As a strength and conditioning coach, I deal with people’s resistance to the ‘strength’ part of my job on a daily basis. It’s makes people uneasy, especially women. I’d say for as much as 50% of the population, people can support real fitness but only to a point. That point is often strength.
The stigma and resistance around “heavy weights,” lifting, and gaining strength is so strong that a large portion of the population is talking themselves out of arguably the most critical piece of fitness. For many, it feels dangerous, aesthetically unappealing, and even unhealthy. And, it’s a damn shame. To that 50% of the population, here’s what I’ll say:
Get over it.
- Strength is the most readily used fitness component in life. One’s ability to apply force is unavoidable throughout life. Furthermore, building maximal strength isn’t just important for people that need to use maximal output. Understanding that recruiting strength happens at any amount of force application, negates any worldview that says heavy weights are only for football players and physically demanding lifestyles.
- “Heavy” is relative. “Oh, I can’t do those heavy weights…” Maybe you’re right, you can’t do those heavy weights, but you’re in luck because weights come in all different sizes. Strength is relative and what’s heavy for you is just as critical as what’s heavy for me. It’s the pursuit of relative strength that’s important, not the pursuit of some external standard for strength.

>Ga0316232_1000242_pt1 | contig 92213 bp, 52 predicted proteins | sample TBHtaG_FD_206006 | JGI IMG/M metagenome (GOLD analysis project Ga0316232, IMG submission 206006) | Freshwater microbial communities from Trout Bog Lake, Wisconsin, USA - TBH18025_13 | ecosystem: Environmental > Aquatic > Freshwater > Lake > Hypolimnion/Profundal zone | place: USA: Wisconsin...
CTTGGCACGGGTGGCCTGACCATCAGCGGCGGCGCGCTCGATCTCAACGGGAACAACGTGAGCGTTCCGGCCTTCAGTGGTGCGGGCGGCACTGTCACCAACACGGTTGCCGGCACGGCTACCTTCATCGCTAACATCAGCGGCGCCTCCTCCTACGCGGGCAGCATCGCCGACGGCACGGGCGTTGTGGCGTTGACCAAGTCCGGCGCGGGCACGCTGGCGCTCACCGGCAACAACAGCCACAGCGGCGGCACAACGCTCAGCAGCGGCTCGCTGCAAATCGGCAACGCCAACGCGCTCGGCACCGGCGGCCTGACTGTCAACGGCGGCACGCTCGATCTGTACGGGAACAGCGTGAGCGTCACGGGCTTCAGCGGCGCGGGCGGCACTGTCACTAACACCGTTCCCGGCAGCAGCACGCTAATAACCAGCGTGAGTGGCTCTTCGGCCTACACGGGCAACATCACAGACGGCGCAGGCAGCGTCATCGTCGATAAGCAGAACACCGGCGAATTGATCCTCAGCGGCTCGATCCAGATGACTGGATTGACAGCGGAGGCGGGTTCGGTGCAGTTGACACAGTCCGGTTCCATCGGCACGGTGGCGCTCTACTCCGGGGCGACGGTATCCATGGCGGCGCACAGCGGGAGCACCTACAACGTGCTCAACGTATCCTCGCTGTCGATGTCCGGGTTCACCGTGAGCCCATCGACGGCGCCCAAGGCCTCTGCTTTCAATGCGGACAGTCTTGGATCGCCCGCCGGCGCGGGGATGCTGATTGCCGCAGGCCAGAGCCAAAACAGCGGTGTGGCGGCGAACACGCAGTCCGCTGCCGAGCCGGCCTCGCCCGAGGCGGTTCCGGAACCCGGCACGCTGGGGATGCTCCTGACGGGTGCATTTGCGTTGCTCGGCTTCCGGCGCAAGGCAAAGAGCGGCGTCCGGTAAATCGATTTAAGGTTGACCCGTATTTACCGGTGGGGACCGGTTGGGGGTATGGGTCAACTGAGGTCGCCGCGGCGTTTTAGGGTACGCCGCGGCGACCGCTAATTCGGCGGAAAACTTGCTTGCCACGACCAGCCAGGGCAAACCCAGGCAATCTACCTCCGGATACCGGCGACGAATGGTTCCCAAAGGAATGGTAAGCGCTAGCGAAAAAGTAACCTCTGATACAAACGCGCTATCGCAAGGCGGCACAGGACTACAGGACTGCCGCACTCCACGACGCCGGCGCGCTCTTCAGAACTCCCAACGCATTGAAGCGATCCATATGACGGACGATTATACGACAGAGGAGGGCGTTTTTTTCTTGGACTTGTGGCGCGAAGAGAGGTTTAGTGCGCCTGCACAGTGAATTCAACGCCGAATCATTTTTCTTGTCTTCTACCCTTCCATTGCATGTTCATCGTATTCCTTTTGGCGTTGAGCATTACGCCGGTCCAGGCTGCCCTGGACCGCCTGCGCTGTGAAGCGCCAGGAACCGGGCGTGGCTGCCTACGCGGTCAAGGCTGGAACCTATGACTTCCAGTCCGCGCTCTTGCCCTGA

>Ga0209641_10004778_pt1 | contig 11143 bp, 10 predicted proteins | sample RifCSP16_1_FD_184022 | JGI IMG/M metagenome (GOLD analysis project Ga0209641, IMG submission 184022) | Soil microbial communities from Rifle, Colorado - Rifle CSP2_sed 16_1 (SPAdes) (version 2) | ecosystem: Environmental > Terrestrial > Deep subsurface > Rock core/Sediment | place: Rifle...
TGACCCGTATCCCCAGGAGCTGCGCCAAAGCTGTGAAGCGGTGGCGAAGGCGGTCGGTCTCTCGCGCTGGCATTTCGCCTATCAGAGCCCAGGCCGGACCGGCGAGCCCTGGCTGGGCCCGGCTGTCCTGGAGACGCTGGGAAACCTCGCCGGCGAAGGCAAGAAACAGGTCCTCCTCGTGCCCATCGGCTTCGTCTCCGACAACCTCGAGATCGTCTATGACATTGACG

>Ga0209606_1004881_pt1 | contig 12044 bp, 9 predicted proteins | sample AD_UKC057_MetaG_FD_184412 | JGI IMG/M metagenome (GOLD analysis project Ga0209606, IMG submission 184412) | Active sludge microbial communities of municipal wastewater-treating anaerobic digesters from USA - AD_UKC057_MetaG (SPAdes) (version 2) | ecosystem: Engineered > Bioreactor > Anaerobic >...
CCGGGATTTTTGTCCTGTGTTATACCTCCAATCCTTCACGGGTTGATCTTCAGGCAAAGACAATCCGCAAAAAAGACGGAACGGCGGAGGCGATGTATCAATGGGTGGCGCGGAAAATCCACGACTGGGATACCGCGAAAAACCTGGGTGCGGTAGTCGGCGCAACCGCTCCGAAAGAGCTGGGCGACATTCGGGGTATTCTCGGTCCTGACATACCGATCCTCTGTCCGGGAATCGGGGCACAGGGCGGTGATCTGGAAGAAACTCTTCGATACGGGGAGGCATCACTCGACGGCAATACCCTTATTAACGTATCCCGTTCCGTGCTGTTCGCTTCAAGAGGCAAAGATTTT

- When it comes to strength and lifting weights, you have no choice. Lifting isn’t a mater of preference. Nature chooses the movements, and it’s moving heavy loads that build strength. Though some do enjoy powerlifting, building strength in that way isn’t a matter of opinion. Yoga, for example, can be your thing. You don’t need to like to back squat, but you don’t have much choice if building strength is your goal. The best ways to build strength require the heaviest relative loads moved, and the best ways to move the heaviest loads happen to involve a barbell and these familiar weightlifting and powerlifting movements.
I think as a population, we can benefit from some emotional separation. Liking or disliking something doesn’t change it, including weightlifting. Once we all can agree that we all ought to be strong men and women, we can begin to accept the relatively of need for weightlifting in our lives. Once we accept the need for weightlifting in our lives, we can get over how we feel about it, whether it’s fun or our style or enjoyable or not.
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